Editor's note: Each Friday morning, Jay Bilas will break down the weekend's top game. This week it’s No. 5 Florida (7-0) at No. 8 Arizona (7-0) at 10 p.m. ET Saturday on ESPN.

Gators outlook: The difference for Florida this season is defense. Last season, UF gave up 40 percent shooting from 3-point range and got hurt by being overextended. This season, the Gators are staying home more and packing it in. Instead of playing out in passing lanes and denying, they are playing off more, not playing as far up the line, and showing their chests to the ball and building a wall to protect the lane and the rim. That has meant fewer help rotations and better defensive rebounding, limiting opponents to one challenged shot (outrebounding opponents by 10.7 per game). The results are obvious. Florida has a top-five defense, and has done it with both man-to-man and zone. The Gators still press, speed the game and make you play at a speed you don’t practice. And they have done a great job of not just forcing turnovers, but converting off turnovers. Florida has scored more than twice as many points off turnovers as its opponents (21.3 to 9.9).

On the offensive end, UF is a ball-screen team that can really stretch out a defense, and really attacks and gets to the free throw line. Florida has made more free throws than its opponents have attempted. Four Gators average between 14.4 points and 10.3 points per game. This is a team that scored 74 points against Wisconsin, a team that gave up only 53 points per game last season, and blasted Marquette and Florida State.

Florida has good, experienced guards in Kenny Boynton, Mike Rosario and Scottie Wilbekin, a strong presence in Patric Young (an interior player who, when he keeps it simple, can be really effective), and an elite and versatile defender in Will Yeguete, who can defend multiple spots, get offensive rebounds and affect the game without scoring.

Wildcats outlook: Last season, Arizona was not a great shooting team, but could not compensate for it with second-shot opportunities or post-ups because Sean Miller did not have the personnel. This season, he has the personnel. The Wildcats have great size up front and very good depth. (But don’t listen to those who suggest that having big-guy depth gives you extra fouls to waste, which is silly. You don’t waste fouls, which puts your opponent at the free throw line for common fouls and leads to losses.) With freshmen Kaleb Tarczewski and Grant Jerrett, Miller has two big men who can affect the game. Tarczewski is a traditional low-post banger who seeks out contact and can score around the goal, and is the team's top rebounder. Jerrett is a long-armed big man who can step away and knock in an open 3-point shot.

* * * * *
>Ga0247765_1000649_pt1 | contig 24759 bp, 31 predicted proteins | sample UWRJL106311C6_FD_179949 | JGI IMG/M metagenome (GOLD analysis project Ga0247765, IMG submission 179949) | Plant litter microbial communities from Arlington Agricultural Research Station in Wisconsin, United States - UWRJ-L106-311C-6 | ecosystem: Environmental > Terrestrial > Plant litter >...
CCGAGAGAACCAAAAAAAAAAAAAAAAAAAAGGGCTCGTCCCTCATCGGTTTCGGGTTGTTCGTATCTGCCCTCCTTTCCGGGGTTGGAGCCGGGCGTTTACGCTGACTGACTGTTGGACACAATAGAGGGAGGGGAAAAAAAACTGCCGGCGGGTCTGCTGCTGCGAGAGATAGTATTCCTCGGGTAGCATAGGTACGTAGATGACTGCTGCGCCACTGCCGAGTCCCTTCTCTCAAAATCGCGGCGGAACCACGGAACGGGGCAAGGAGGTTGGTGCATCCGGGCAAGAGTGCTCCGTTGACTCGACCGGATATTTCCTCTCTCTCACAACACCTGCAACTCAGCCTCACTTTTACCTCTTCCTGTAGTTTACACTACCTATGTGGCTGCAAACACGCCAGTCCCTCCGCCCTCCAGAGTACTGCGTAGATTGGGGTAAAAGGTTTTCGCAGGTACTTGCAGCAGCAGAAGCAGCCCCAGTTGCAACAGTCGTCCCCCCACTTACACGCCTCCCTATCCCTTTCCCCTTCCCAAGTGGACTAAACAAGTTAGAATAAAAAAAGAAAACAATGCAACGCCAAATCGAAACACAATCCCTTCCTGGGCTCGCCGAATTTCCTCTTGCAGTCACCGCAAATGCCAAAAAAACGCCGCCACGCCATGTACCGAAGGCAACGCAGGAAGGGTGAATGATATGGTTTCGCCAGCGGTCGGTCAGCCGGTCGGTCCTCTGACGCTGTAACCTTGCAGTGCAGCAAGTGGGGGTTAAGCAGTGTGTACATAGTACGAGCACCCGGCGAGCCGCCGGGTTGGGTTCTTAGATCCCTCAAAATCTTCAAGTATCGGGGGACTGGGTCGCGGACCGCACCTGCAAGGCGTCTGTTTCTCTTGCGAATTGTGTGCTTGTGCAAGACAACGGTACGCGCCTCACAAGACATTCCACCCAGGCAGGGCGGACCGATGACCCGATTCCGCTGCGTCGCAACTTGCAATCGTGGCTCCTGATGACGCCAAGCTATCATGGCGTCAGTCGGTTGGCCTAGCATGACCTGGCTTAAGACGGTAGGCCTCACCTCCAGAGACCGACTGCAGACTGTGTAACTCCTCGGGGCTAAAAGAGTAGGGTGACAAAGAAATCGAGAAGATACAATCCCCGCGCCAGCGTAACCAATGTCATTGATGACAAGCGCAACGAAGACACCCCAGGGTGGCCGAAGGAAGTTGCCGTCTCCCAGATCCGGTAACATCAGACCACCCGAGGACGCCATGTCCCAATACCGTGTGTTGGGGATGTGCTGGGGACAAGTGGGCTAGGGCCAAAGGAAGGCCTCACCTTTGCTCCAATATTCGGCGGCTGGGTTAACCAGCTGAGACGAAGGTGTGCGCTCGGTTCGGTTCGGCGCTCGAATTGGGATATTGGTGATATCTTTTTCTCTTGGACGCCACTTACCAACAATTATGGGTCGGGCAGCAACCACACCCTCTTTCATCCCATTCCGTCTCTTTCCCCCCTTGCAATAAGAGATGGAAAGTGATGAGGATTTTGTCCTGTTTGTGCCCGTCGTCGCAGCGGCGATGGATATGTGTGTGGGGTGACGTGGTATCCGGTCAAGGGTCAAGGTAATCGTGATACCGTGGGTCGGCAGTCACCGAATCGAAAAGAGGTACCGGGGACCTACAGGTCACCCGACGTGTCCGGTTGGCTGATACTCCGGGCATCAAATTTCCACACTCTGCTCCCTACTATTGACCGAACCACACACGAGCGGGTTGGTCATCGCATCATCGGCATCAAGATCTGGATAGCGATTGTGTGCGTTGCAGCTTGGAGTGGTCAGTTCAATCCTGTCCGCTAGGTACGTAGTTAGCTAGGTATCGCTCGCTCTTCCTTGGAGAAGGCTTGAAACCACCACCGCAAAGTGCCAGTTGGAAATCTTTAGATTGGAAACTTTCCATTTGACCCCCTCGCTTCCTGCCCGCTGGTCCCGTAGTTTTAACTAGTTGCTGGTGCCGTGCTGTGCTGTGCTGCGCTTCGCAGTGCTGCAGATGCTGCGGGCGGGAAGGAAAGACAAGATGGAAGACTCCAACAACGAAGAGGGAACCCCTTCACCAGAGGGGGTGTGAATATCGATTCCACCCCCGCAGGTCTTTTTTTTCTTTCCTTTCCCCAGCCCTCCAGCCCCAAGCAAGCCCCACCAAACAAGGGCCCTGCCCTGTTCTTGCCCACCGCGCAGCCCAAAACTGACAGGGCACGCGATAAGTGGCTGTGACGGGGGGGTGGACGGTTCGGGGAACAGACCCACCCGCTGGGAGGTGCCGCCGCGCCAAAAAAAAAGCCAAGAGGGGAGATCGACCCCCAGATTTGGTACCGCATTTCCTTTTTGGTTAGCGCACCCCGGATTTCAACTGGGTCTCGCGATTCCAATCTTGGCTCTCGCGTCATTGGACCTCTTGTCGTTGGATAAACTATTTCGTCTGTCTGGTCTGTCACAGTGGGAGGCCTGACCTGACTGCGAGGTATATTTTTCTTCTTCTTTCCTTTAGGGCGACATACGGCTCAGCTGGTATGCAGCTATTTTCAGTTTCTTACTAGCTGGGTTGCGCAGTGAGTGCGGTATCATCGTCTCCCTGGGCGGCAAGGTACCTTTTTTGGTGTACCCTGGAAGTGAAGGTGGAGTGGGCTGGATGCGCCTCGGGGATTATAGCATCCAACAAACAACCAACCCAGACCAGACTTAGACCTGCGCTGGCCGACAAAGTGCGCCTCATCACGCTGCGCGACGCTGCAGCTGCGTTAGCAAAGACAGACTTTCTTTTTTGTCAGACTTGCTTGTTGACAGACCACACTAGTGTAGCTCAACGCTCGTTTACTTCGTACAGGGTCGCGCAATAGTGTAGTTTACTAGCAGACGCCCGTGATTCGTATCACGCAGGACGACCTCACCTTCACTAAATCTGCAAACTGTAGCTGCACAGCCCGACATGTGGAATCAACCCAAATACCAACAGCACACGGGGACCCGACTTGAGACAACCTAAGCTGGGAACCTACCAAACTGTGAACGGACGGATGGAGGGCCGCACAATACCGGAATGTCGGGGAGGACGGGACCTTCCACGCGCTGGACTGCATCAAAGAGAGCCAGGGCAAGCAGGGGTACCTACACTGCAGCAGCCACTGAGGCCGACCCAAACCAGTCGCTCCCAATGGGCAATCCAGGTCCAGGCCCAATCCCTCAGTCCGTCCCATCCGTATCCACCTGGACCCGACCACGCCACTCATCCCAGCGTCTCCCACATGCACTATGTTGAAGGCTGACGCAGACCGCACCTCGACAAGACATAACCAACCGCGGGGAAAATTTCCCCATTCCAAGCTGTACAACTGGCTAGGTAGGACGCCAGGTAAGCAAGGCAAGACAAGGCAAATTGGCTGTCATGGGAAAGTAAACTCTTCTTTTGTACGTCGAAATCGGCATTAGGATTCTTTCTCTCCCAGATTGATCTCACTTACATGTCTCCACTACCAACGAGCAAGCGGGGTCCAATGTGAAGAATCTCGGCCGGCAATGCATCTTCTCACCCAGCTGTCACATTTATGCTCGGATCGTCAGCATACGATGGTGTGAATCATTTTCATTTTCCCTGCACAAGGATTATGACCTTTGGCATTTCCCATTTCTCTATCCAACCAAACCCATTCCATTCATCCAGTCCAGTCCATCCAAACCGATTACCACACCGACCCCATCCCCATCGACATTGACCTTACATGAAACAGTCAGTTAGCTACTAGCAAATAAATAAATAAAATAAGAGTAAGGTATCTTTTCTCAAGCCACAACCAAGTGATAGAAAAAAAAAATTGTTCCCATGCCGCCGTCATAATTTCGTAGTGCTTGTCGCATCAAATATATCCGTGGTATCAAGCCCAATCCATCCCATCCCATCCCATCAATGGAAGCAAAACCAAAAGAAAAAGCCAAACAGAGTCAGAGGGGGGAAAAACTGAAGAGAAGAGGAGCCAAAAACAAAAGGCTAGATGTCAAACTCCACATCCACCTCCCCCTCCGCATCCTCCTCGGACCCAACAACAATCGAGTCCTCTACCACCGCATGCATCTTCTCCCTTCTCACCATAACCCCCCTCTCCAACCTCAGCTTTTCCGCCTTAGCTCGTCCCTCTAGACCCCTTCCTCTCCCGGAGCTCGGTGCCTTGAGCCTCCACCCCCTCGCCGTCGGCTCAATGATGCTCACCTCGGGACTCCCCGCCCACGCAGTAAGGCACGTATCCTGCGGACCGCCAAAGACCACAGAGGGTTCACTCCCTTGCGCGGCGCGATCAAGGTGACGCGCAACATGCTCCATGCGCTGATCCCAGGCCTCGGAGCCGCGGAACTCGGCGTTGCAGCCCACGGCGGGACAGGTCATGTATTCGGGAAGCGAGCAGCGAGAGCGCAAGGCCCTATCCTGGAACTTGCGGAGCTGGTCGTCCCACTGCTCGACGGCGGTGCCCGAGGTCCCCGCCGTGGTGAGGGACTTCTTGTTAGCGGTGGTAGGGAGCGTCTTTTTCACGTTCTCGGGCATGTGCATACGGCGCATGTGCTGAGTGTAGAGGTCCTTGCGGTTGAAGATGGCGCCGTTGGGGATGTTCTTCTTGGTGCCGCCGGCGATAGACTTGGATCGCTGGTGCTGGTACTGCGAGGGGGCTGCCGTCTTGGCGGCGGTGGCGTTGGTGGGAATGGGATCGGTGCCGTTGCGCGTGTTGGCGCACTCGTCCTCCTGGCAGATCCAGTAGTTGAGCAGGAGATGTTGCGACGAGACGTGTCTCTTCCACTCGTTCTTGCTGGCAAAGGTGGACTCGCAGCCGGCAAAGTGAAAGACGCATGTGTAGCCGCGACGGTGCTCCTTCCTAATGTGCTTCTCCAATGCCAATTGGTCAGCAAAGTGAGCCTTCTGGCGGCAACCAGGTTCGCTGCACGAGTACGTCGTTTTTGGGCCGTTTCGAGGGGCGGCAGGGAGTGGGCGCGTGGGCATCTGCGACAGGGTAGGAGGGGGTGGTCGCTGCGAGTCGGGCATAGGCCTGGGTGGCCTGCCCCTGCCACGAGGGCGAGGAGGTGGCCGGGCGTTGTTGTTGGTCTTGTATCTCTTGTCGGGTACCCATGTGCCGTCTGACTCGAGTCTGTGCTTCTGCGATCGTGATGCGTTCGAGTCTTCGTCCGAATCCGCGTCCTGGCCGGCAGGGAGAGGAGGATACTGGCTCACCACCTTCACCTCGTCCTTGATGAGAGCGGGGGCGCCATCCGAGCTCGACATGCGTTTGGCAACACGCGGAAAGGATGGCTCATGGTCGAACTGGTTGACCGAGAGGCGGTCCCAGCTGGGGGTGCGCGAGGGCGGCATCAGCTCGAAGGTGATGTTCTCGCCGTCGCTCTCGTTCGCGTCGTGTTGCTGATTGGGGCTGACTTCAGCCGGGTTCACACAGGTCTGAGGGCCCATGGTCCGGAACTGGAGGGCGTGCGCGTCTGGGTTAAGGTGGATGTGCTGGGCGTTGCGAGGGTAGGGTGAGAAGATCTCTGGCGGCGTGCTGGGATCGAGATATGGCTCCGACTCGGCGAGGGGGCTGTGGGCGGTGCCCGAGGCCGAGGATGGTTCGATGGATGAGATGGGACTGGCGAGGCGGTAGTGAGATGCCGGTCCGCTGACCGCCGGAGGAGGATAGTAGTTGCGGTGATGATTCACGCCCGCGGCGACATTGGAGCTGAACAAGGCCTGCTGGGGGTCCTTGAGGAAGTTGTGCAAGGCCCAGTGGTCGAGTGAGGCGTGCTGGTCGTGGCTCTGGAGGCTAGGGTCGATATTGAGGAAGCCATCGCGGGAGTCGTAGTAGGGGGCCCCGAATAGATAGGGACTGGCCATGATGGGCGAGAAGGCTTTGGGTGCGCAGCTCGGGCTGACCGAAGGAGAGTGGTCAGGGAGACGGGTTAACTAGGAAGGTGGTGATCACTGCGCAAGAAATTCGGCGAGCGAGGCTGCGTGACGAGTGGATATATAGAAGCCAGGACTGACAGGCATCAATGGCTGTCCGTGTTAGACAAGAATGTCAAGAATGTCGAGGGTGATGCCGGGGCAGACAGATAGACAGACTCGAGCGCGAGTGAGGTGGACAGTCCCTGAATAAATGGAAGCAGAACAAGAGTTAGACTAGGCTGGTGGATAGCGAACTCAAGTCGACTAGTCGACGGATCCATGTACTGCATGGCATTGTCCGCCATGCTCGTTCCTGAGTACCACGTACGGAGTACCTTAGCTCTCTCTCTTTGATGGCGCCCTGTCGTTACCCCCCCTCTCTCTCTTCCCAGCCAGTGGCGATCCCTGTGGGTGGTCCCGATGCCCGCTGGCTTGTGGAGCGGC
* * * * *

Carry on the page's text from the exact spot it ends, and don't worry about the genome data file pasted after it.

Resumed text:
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GAINESVILLE, Fla. -- Florida coach Billy Donovan's decision to suspend PG Scottie Wilbekin indefinitely means the job of directing the Gators' offense will fall to senior Kenny Boynton.

Boynton has run the point in spurts through the past three seasons, mainly in relief of starting PG Erving Walker, who graduated as the school's all-time assist leader. Boynton, who is on pace to become the school's all-time leading scorer, is the Gators' top man defender, so his role there won't change.

The bigger issue for Donovan is finding someone to replace the 6-foot-2 Wilbekin in the starting lineup for Friday's season opener against Georgetown and to relieve Boynton when he's on the bench. Donovan could slide 6-3 Mike Rosario into the shooting guard spot to go along with 6-9 C Patric Young, 6-10 F Erik Murphy and 6-7 F Will Yeguete.